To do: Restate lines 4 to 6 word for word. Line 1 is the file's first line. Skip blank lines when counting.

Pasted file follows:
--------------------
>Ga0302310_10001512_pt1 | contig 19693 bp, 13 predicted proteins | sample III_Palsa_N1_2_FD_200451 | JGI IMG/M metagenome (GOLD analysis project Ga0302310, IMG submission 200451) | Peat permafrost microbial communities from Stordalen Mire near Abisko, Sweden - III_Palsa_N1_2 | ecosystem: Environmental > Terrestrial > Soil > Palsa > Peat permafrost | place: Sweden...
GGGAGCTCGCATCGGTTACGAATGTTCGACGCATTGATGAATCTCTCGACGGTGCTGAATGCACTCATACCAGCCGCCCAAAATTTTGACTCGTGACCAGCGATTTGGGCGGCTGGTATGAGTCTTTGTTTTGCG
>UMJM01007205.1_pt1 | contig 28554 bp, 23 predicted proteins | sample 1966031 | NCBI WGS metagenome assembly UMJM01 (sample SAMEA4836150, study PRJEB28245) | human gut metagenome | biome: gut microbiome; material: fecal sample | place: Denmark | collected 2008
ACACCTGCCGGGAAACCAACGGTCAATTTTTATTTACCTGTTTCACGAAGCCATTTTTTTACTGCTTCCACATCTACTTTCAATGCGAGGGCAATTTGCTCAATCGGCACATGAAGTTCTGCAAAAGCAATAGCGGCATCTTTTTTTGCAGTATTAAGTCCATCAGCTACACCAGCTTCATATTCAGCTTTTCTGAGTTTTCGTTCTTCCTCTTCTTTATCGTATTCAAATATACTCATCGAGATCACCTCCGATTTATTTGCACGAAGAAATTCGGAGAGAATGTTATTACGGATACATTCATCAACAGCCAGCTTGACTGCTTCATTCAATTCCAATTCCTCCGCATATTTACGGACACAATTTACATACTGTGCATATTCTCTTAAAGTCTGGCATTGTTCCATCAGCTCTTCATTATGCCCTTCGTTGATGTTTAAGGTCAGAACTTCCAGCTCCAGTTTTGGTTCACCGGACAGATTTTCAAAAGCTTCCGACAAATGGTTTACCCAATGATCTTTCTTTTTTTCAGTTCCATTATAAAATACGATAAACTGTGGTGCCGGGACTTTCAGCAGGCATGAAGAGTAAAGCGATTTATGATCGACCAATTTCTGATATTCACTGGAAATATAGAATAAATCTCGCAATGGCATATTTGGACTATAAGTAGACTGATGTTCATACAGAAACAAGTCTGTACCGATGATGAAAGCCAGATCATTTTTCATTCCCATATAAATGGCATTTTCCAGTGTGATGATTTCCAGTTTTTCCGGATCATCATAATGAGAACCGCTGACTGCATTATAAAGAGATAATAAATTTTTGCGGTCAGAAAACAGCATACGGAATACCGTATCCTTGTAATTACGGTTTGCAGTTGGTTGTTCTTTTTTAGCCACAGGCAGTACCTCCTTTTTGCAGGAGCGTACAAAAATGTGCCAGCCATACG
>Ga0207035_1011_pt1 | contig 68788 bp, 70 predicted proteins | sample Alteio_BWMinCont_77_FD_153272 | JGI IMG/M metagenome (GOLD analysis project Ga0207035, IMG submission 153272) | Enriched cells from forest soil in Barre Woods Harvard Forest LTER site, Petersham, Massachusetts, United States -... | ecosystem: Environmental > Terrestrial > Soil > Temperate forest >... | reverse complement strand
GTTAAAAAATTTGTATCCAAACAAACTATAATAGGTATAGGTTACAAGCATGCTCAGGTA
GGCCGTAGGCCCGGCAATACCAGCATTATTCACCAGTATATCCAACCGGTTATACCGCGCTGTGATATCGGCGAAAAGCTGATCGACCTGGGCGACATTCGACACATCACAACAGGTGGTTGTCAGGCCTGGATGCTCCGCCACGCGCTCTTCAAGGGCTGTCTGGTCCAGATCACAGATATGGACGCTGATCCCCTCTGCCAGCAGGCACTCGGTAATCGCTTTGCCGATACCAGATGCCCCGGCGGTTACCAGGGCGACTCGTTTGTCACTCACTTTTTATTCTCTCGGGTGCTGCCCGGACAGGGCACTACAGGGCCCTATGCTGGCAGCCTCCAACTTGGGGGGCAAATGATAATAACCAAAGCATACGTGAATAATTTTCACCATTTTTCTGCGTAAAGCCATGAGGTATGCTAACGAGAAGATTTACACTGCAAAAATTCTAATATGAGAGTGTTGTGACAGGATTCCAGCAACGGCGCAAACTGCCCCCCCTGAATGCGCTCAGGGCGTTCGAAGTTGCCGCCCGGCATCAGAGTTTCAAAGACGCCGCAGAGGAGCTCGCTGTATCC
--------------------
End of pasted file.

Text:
ACACCTGCCGGGAAACCAACGGTCAATTTTTATTTACCTGTTTCACGAAGCCATTTTTTTACTGCTTCCACATCTACTTTCAATGCGAGGGCAATTTGCTCAATCGGCACATGAAGTTCTGCAAAAGCAATAGCGGCATCTTTTTTTGCAGTATTAAGTCCATCAGCTACACCAGCTTCATATTCAGCTTTTCTGAGTTTTCGTTCTTCCTCTTCTTTATCGTATTCAAATATACTCATCGAGATCACCTCCGATTTATTTGCACGAAGAAATTCGGAGAGAATGTTATTACGGATACATTCATCAACAGCCAGCTTGACTGCTTCATTCAATTCCAATTCCTCCGCATATTTACGGACACAATTTACATACTGTGCATATTCTCTTAAAGTCTGGCATTGTTCCATCAGCTCTTCATTATGCCCTTCGTTGATGTTTAAGGTCAGAACTTCCAGCTCCAGTTTTGGTTCACCGGACAGATTTTCAAAAGCTTCCGACAAATGGTTTACCCAATGATCTTTCTTTTTTTCAGTTCCATTATAAAATACGATAAACTGTGGTGCCGGGACTTTCAGCAGGCATGAAGAGTAAAGCGATTTATGATCGACCAATTTCTGATATTCACTGGAAATATAGAATAAATCTCGCAATGGCATATTTGGACTATAAGTAGACTGATGTTCATACAGAAACAAGTCTGTACCGATGATGAAAGCCAGATCATTTTTCATTCCCATATAAATGGCATTTTCCAGTGTGATGATTTCCAGTTTTTCCGGATCATCATAATGAGAACCGCTGACTGCATTATAAAGAGATAATAAATTTTTGCGGTCAGAAAACAGCATACGGAATACCGTATCCTTGTAATTACGGTTTGCAGTTGGTTGTTCTTTTTTAGCCACAGGCAGTACCTCCTTTTTGCAGGAGCGTACAAAAATGTGCCAGCCATACG
>Ga0207035_1011_pt1 | contig 68788 bp, 70 predicted proteins | sample Alteio_BWMinCont_77_FD_153272 | JGI IMG/M metagenome (GOLD analysis project Ga0207035, IMG submission 153272) | Enriched cells from forest soil in Barre Woods Harvard Forest LTER site, Petersham, Massachusetts, United States -... | ecosystem: Environmental > Terrestrial > Soil > Temperate forest >... | reverse complement strand
GTTAAAAAATTTGTATCCAAACAAACTATAATAGGTATAGGTTACAAGCATGCTCAGGTA